A new teacher at Westwood Elementary is slowly learning what educating third-graders involves.
Laura Westercamp knew before the start of the school year that parents would be depending on her to be sure students were reading and understood math well enough to pass the IREAD3 and ISTEP tests they’ll take for the first time at the end of the school year.
What she didn’t know was the best way to schedule those lessons around lunch time and bathroom breaks, or what a third-grade teacher is supposed to do on recess duty.
That’s why after spending seven hours with her students each day, she stays after school most evenings for another three hours, sometimes with Westwood’s other third-grade teachers and other times by herself, trying to plan for the rest of the week — or sometimes just the next day.
“I am an efficient person. And I never expected to stay that late,” Westercamp said.
She hopes and believes that her lesson planning will take less time and her comfort in the classroom will grow. But she also knows that will take time.
Five of Johnson County’s six public school districts hired new teachers for this school year. About 70 teachers started jobs at Center Grove, Clark-Pleasant and Greenwood schools.
Some already had years of experience while others, including Westercamp who is filling in for a year-long maternity leave, graduated college three months ago.
Studying education theories and practices is no guarantee a new teacher’s first week in their first classroom will go smoothly or as expected, Westercamp said.
“There’s just nothing that can prepare you for 19 children, looking at you to educate them,” Westercamp said.
Westercamp grew up in Greenwood and attended Westwood Elementary, and was hired this summer by Principal Lisa Harkness, who had been her principal while she was a student. She attended Taylor University, and had envisioned her first day of school.
She imagined herself, calm and collected, explaining that she would spend the next year doing absolutely everything she could to teach the kids how to become strong readers and to solve math problems. All she expected was the same commitment from them.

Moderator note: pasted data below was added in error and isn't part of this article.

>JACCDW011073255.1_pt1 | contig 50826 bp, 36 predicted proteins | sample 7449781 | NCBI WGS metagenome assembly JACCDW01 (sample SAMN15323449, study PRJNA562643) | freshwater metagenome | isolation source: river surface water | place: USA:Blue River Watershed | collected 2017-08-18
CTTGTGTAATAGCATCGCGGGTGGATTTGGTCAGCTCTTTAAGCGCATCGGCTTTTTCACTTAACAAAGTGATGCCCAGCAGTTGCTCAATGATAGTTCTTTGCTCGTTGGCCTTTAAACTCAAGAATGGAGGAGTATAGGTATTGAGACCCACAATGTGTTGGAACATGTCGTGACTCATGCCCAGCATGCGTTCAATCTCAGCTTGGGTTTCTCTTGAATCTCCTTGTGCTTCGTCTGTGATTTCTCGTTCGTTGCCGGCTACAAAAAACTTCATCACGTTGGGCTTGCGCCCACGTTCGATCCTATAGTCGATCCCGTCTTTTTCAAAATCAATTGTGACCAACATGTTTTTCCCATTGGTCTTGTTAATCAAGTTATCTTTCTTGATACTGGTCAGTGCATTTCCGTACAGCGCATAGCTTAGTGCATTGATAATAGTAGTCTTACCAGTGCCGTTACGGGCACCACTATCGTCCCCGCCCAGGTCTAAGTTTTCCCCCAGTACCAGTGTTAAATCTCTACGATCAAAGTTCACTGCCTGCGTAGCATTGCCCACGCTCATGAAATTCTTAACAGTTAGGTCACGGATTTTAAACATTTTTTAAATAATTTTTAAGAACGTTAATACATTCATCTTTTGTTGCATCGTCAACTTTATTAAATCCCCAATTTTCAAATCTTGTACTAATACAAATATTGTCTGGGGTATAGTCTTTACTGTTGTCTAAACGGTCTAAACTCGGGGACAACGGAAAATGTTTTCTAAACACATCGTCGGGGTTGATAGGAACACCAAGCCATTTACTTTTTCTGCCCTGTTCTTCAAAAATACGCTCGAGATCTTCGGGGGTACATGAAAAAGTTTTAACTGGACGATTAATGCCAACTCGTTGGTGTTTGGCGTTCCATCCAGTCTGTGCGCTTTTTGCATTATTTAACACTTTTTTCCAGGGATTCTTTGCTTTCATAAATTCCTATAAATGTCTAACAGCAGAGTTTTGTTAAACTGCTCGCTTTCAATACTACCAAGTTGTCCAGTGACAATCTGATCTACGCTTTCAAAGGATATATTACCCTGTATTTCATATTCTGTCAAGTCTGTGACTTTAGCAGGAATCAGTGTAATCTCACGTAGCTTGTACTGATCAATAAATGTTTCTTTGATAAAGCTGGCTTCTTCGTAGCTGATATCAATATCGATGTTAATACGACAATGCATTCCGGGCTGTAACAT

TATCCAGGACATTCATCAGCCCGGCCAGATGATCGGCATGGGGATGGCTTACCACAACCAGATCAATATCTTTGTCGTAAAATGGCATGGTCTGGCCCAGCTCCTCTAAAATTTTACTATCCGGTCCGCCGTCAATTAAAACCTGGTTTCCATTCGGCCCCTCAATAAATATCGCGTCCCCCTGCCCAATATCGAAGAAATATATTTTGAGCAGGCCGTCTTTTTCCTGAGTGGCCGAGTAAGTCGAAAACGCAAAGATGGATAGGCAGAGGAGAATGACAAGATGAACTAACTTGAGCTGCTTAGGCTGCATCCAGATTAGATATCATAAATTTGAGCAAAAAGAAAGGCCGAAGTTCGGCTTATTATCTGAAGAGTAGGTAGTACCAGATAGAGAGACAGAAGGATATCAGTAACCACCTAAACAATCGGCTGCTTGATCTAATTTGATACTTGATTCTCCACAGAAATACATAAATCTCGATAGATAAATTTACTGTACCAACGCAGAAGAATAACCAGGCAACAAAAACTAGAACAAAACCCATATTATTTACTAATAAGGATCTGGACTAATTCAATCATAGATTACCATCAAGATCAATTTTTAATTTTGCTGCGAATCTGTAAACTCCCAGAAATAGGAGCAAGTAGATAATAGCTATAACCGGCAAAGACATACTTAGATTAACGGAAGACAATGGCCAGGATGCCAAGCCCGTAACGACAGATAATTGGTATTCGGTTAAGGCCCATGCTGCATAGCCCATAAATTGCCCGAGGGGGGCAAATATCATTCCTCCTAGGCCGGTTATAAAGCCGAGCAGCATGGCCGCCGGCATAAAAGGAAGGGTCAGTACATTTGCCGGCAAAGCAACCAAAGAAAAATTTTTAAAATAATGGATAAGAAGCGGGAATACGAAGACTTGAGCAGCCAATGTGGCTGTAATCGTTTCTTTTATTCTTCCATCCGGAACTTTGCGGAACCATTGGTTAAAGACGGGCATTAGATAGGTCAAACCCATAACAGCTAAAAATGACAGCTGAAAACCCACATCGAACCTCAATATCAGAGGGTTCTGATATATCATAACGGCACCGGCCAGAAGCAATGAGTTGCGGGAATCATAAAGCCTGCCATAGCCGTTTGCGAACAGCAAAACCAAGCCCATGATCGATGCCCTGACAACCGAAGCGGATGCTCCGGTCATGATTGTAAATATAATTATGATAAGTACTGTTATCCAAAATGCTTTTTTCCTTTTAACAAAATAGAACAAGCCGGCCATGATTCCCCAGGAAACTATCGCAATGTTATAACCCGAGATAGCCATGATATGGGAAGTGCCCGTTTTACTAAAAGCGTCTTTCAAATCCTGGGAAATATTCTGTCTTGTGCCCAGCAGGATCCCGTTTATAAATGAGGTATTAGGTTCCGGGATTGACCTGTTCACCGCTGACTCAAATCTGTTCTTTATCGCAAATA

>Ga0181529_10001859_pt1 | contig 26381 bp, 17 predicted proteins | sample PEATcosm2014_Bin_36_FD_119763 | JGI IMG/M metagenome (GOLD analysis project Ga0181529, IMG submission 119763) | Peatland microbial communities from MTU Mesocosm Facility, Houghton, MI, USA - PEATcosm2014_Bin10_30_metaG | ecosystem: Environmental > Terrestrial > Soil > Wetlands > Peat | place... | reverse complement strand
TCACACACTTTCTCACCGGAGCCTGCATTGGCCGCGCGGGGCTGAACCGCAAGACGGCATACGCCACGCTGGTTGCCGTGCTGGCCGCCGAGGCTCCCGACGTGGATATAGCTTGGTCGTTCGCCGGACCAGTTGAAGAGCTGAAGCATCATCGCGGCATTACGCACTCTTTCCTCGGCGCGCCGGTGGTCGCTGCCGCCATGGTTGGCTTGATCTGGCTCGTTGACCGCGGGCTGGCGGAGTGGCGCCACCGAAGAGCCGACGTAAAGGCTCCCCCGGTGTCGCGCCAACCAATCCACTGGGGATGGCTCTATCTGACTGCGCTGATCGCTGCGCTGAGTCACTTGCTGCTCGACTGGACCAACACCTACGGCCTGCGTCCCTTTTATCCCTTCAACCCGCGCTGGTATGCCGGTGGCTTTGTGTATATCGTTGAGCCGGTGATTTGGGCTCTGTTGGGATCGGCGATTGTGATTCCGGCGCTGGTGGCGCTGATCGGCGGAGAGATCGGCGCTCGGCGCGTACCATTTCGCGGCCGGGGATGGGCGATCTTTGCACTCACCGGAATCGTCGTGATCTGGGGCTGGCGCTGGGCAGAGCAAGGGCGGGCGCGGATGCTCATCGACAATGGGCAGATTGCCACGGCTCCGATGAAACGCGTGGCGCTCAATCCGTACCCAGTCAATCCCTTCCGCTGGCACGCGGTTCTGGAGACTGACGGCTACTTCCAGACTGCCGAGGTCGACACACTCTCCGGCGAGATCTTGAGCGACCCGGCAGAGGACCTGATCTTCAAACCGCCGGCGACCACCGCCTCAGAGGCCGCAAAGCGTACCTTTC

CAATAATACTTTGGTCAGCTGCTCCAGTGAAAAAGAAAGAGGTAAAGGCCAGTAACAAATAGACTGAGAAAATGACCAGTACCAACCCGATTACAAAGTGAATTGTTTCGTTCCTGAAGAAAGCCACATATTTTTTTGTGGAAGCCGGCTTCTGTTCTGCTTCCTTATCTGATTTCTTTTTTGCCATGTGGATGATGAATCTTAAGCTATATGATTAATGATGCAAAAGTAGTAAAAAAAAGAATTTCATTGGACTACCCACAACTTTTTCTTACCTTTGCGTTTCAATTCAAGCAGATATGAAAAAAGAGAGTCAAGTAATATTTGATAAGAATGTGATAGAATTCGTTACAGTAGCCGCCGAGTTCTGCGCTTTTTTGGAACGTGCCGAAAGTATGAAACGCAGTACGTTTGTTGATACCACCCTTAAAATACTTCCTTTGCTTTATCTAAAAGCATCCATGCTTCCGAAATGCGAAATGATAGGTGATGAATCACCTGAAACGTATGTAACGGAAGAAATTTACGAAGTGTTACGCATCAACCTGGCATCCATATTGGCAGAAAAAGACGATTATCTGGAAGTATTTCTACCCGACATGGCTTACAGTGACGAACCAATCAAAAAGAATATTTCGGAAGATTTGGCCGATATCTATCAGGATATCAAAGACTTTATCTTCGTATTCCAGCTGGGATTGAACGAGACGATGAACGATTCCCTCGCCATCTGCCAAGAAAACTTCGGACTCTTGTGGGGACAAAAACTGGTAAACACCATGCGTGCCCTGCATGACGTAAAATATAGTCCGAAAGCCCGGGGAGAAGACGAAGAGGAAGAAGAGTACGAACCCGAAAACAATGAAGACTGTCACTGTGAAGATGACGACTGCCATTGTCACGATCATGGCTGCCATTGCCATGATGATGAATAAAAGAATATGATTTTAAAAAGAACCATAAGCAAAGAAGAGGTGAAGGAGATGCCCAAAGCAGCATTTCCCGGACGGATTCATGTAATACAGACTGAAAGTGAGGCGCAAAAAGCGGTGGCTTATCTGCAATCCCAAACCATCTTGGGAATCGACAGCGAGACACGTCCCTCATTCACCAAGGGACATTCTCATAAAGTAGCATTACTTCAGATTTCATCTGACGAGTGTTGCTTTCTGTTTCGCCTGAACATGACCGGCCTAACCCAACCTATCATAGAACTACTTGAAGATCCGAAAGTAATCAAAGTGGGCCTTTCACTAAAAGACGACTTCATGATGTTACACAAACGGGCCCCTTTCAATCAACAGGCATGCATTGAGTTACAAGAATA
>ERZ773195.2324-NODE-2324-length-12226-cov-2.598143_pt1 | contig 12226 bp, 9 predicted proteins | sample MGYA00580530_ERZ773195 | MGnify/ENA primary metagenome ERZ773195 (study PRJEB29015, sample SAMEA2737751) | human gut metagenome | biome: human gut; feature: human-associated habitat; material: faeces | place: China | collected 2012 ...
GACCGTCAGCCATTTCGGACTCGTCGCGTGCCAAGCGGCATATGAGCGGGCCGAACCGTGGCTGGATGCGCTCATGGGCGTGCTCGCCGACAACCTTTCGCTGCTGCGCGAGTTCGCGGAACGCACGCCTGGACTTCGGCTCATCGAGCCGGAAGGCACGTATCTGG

That came partly true on the first day: She did tell the students she was going to do everything she could to help them learn. But as she spoke her hands were shaking.
Most of the rest of the day was a blur for Westercamp. The first week of school for elementary school students is trying to get them used to the classroom’s routines and rules, such as how their teacher expects them to behave. And she knew how to teach those to her students.
What she didn’t realize was that she’d also have to coordinate students’ bathroom breaks with other classes, so that bottlenecks didn’t form in hallways. She didn’t know what she was supposed to do during recess duty the first day, or how to answer students who asked what they would learn by the end of the year.
These were not scenarios covered in her courses at Taylor.
“The first week was just surviving for me,” she said.
Westercamp also wanted to be as prepared as possible for her first meeting with parents during Westwood’s open house. She knew parents would have questions about ISTEP and IREAD3, and she was worried that if she didn’t have thorough answers that people would think the recent college graduate didn’t know what she was doing.
“I wanted to make sure I looked organized, I looked prepared for the parents. I wanted them to trust me,” she said.
Everyone Westercamp met at the event was warm and supportive, and she had answers to all of their questions.
When Westercamp’s students left for the day Friday, all she could think about was sleep. And after a low-key day Saturday, she was back in her classroom Sunday afternoon with Westwood’s other third grade teachers, planning out lessons for the week.
“It just took every ounce of me to want to get up Monday and into the classroom,” she said.
But the second week was more controlled. Now she and her students can focus on math, English and other lessons. She is reminded of why she became a teacher.
As Westercamp was going through a math lesson she could see what she was saying wasn’t connecting with all of her students. So she had the idea to split the class into small groups to work with them individually, which was what the students needed to better understand the lesson.
And those little victories are why Westercamp has faith it’s going to get easier, she said.